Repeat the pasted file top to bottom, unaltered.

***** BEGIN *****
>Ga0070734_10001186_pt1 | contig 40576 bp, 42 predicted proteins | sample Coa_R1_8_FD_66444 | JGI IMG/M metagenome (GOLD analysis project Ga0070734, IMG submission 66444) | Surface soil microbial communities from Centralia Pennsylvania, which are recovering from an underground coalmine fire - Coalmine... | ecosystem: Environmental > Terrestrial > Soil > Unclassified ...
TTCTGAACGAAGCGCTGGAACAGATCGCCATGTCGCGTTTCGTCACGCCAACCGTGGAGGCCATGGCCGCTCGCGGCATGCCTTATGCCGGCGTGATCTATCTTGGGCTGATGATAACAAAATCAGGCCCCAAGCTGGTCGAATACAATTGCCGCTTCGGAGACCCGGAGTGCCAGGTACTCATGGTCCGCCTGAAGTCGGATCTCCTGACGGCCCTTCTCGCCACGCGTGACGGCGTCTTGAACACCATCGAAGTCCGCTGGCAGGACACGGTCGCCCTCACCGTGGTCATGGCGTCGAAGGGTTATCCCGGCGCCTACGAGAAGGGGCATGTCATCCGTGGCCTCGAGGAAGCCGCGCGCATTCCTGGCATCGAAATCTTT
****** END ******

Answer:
>Ga0070734_10001186_pt1 | contig 40576 bp, 42 predicted proteins | sample Coa_R1_8_FD_66444 | JGI IMG/M metagenome (GOLD analysis project Ga0070734, IMG submission 66444) | Surface soil microbial communities from Centralia Pennsylvania, which are recovering from an underground coalmine fire - Coalmine... | ecosystem: Environmental > Terrestrial > Soil > Unclassified ...
TTCTGAACGAAGCGCTGGAACAGATCGCCATGTCGCGTTTCGTCACGCCAACCGTGGAGGCCATGGCCGCTCGCGGCATGCCTTATGCCGGCGTGATCTATCTTGGGCTGATGATAACAAAATCAGGCCCCAAGCTGGTCGAATACAATTGCCGCTTCGGAGACCCGGAGTGCCAGGTACTCATGGTCCGCCTGAAGTCGGATCTCCTGACGGCCCTTCTCGCCACGCGTGACGGCGTCTTGAACACCATCGAAGTCCGCTGGCAGGACACGGTCGCCCTCACCGTGGTCATGGCGTCGAAGGGTTATCCCGGCGCCTACGAGAAGGGGCATGTCATCCGTGGCCTCGAGGAAGCCGCGCGCATTCCTGGCATCGAAATCTTT